Here’s What You Need to Remember: Boeing's Airpower Teaming System could be used against valuable targets so heavily defended that an operator dare not use crewed aircraft against them.
Boeing didn’t mention it, but Christopher Pyne did: the company’s Airpower Teaming System could be armed.
Australia’s then defence minister, speaking at the unveiling of the ATS in February 2019, omitted details of kinetic missions that might be undertaken by the aircraft, a ‘loyal wingman’ drone. But they’re not hard to guess. Most obviously, they would be attacks on relatively easy surface targets but also, quite possibly, shooting down low-performance aircraft.
Since the drone should be cheap, it could also be used against valuable targets that are so heavily defended that an operator dare not use crewed aircraft against them.
Boeing is developing the ATS in Australia for the global market. If the concept proves sound, the Royal Australian Air Force is a likely customer.
The company has said very little about the design and capabilities. This article, written without its assistance, builds on an earlier one that looked at the design, and another that considered likely electromagnetic missions, such as surveillance.
Much of this discussion is relevant to other prospective loyal wingman types, including the Kratos XQ-58A Valkyrie. The observations are preliminary, however, and will eventually be overtaken by confirmation of the ATS design.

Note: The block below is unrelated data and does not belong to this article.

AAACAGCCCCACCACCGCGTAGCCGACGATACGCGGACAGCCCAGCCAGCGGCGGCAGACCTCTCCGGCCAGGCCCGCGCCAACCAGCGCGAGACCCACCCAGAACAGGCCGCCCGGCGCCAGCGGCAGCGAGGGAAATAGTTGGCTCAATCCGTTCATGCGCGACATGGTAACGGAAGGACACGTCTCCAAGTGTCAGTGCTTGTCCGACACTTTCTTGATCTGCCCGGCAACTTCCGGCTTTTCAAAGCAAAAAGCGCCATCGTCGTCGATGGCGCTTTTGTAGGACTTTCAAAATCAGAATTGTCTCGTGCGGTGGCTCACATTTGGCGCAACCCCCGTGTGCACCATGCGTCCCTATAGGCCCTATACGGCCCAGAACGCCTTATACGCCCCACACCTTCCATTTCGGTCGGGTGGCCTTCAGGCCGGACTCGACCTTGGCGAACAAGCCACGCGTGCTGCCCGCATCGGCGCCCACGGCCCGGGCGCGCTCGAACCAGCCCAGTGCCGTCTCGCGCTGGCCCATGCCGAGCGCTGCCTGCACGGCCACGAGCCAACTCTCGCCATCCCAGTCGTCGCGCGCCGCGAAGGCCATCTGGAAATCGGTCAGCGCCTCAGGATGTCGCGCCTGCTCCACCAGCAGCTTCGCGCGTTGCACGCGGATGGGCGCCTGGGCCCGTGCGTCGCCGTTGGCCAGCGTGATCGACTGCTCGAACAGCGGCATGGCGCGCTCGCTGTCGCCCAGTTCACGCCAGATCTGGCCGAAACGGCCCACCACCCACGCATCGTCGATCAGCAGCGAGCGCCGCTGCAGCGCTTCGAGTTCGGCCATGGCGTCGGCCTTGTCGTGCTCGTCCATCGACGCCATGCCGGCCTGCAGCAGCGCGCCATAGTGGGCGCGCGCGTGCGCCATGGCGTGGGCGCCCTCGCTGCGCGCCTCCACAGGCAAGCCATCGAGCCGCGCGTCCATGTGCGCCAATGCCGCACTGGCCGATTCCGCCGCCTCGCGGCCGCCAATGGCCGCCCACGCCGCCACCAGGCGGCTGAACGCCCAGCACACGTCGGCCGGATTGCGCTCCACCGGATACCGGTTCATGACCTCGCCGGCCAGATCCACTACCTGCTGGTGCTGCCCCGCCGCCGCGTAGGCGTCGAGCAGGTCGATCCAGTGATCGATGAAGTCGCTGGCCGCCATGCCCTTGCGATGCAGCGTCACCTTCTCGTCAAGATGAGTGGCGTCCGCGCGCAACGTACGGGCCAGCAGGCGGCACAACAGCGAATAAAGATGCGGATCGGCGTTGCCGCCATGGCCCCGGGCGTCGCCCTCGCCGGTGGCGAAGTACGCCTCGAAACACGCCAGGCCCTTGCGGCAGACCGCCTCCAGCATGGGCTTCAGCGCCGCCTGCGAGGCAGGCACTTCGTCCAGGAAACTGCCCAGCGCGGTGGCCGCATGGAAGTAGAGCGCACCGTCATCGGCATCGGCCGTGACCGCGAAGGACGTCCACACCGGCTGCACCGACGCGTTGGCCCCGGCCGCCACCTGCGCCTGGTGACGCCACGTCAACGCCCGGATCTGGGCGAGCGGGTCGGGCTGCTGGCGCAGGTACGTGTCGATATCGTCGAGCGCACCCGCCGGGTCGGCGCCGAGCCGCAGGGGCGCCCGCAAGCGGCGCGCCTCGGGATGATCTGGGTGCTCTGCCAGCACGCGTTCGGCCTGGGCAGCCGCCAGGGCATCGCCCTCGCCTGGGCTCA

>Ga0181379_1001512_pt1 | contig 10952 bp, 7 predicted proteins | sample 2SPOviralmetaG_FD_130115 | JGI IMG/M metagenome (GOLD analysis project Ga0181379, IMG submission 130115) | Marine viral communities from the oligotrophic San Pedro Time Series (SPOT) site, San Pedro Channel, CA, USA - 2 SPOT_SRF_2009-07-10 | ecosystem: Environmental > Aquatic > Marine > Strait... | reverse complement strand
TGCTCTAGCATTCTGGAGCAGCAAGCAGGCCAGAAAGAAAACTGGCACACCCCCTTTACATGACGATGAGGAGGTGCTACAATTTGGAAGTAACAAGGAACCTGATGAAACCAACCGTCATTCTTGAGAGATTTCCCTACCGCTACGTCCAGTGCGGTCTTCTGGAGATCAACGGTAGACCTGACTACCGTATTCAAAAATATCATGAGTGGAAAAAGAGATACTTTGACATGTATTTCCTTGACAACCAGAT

Before looking closely at what kinetic missions may be possible, we must remember that ethical questions about the use of autonomous weapons have not been resolved.
Moreover, attack capabilities are easy to imagine but usually difficult and expensive to create. To make them possible, engineers must ensure that weapons can be carried, fed with satisfactory guidance data and successfully released.
They also must be released without undue risk to people and objects that the operator doesn’t want to hit, regardless of whether highly autonomous attack is ethically accepted. That’s a key reason why we can expect the ATS to be developed for electromagnetic missions before it eventually appears with weapons.
How would it carry those weapons? Since it’s stealthy, it should hold them internally, and examination of photographs of prototypes soon reveals space for two weapon bays, in the lower corners of the fuselage ahead of the main landing gear.
This is a small aircraft, so the size of each bay should be minimal. The probable length is just over 1.8 metres, enough to accept the 93-kilogram Raytheon GBU-53/B StormBreaker precision-guided bomb, which is the obvious standard air-to-ground weapon for the ATS. Since the StormBreaker’s diameter is only 18 centimetres, space may be available for a total of four bombs (two per bay).
If not much low-level flying is required, the radius for a bombing mission may not be much less than half of the 3,700-kilometre range (presumably ferry range) that Boeing quotes for the ATS. It may indeed be 1,500 kilometres, an impressive distance. This conclusion is based on the low drag of the internal payload carriage and the use of a small engine that’s incapable of high thrust (and therefore high fuel consumption) in a combat zone.
Soft, immobile ground targets with light or no defences are the first objects an operator would think of attacking with such an aircraft. Against serious defences on the ground and in the air, an ATS would lack adequate survivability features, notably high acceleration, elaborate countermeasures and on-board human decision-making. But, being faster and stealthier than a drone like General Atomics’ MQ-9A Reaper, for example, it would be much less likely to be intercepted.